When introducing architectural plants into your garden it’s best to establish a framework in your head before you start. Much like designing a room in your home, it’s easiest to mentally place the furniture first and arrange decoration around them. Architectural plants are the ‘furniture’ of your garden.
The first step towards your framework is choosing your plants – climate, size and level of maintenance all need to be taken into account. Due to the size of the plants you will be working with you have to allow space for extensive roots and space above ground so they can grow unhindered to their full potential. Architectural plants are about shaping your garden, with that in mind it’s worth considering having some in movable pots or planters, giving you the option of rearranging your design in future – particularly useful for town, roof and small garden design!
Ornamental grasses are a fantastic choice if you want to create borders to your garden. Use them to distinguish between the different areas in your space – there’s endless variety and you can find one to suit any style. Tall, fern-like options (Calamagrostis) can help you in creating a meadow look, whilst Miscanthus creates more of a waterside atmosphere.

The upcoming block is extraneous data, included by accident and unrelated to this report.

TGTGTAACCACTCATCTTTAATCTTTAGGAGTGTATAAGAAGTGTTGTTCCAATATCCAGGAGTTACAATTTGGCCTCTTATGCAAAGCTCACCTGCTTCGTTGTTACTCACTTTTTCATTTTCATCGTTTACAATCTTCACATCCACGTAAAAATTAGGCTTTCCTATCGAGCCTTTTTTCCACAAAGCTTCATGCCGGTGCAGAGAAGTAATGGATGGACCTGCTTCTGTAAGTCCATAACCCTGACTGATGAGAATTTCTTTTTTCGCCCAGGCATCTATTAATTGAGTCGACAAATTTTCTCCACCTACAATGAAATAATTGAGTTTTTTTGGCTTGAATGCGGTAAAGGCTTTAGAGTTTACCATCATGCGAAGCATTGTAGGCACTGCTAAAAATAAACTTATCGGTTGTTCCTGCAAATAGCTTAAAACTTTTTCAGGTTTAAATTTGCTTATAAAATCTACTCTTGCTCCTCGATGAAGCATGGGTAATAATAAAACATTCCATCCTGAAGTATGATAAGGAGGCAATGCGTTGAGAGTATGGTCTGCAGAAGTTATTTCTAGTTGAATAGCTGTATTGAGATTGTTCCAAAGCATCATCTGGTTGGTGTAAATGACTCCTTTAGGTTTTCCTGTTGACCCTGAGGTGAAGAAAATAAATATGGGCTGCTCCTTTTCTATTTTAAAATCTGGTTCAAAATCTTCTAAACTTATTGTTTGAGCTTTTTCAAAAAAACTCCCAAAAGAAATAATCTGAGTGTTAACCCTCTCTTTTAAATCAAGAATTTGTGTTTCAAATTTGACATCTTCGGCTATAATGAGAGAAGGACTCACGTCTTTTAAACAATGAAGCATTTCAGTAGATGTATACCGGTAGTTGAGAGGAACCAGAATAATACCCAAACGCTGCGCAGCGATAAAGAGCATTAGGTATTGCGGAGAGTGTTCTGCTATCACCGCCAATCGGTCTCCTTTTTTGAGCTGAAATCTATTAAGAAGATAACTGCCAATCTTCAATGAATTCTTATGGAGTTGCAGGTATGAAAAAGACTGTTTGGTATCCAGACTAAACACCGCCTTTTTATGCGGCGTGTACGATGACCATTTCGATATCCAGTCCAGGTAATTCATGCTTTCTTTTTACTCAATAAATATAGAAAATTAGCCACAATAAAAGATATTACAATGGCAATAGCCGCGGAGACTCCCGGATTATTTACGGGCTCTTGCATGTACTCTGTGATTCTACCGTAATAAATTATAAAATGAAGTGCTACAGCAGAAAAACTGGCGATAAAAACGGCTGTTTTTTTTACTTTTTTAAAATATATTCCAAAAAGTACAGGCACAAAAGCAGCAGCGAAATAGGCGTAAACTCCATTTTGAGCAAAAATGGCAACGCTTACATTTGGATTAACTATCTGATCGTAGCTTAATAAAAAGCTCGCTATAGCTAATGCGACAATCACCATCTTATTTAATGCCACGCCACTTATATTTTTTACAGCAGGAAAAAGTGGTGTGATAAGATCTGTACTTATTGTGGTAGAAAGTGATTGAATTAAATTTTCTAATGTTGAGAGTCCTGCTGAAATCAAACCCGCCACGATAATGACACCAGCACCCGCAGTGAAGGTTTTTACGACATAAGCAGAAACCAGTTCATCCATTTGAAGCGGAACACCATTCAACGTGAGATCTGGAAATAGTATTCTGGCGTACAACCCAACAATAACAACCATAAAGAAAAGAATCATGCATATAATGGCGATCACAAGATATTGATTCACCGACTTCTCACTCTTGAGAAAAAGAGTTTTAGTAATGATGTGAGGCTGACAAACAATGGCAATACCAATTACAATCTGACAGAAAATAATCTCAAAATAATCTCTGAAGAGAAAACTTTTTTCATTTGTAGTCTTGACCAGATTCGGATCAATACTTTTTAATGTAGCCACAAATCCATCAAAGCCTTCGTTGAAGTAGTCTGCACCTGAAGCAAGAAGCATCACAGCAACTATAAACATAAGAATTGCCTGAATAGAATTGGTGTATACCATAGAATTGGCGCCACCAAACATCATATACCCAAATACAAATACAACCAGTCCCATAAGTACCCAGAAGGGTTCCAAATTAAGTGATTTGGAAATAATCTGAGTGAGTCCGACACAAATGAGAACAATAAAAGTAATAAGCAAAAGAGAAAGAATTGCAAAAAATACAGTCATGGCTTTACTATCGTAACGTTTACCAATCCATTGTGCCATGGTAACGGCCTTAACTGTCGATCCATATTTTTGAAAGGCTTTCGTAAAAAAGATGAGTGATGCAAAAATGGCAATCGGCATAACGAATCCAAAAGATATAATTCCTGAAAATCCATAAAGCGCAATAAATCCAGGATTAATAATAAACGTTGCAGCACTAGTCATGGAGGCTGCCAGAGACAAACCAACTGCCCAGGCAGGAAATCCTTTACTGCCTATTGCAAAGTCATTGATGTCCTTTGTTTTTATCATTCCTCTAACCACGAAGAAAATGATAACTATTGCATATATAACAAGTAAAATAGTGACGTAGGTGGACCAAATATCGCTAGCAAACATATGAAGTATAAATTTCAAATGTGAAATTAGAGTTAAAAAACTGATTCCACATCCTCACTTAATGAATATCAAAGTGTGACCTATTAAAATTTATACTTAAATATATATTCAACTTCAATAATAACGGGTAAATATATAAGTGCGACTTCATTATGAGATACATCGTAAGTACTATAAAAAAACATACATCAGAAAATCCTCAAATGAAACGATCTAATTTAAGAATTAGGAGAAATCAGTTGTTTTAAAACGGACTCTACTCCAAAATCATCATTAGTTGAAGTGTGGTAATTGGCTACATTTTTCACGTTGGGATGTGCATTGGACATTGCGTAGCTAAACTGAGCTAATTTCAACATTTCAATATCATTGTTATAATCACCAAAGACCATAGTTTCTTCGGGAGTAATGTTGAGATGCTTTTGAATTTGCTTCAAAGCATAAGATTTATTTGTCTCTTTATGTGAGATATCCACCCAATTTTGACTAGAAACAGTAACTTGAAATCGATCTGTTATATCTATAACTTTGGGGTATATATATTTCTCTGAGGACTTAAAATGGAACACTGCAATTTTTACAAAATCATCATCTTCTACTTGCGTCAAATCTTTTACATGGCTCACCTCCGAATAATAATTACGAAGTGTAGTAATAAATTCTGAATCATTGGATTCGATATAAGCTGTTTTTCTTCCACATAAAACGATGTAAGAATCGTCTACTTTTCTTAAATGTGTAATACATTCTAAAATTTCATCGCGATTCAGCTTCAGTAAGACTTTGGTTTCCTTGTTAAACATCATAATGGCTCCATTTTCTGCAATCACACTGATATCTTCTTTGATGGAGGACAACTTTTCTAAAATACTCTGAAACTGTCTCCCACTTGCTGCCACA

If you’re trying to create shaded spaces of your garden, you can consider the aptly named Giant Elephant Ear. Named after its enormous ear-shaped leaves, these can grow up to 8ft tall and are perfect for protecting a reading or relaxing spot in your garden. Not native to the UK, give it a helping hand with extra water and fertilizer throughout the year – but you shouldn’t encounter too many problems.
To split your garden into sections, there’s no better choice than an upright reed. Most will spread if left unchecked, so try and create isolated plant beds for them so that they remain in the areas that you want them to. Horsetail reed is one of the more aesthetic options, which stands up to 4ft and looks a lot like bamboo – sturdy, straight and rigid. It’s ideal for mapping out paths and walkways throughout your garden.
Drainage and irrigation are vital in maintaining the health of your plants. When it comes to architectural planting it’s simply not enough to rely on a watering can and sporadic rainfall. The best solution is to plan ahead and install an automatic watering system before planting. Raising your plant beds or planting in pots can dramatically improve drainage, allowing water to run off easily rather than remaining in the surrounding soil.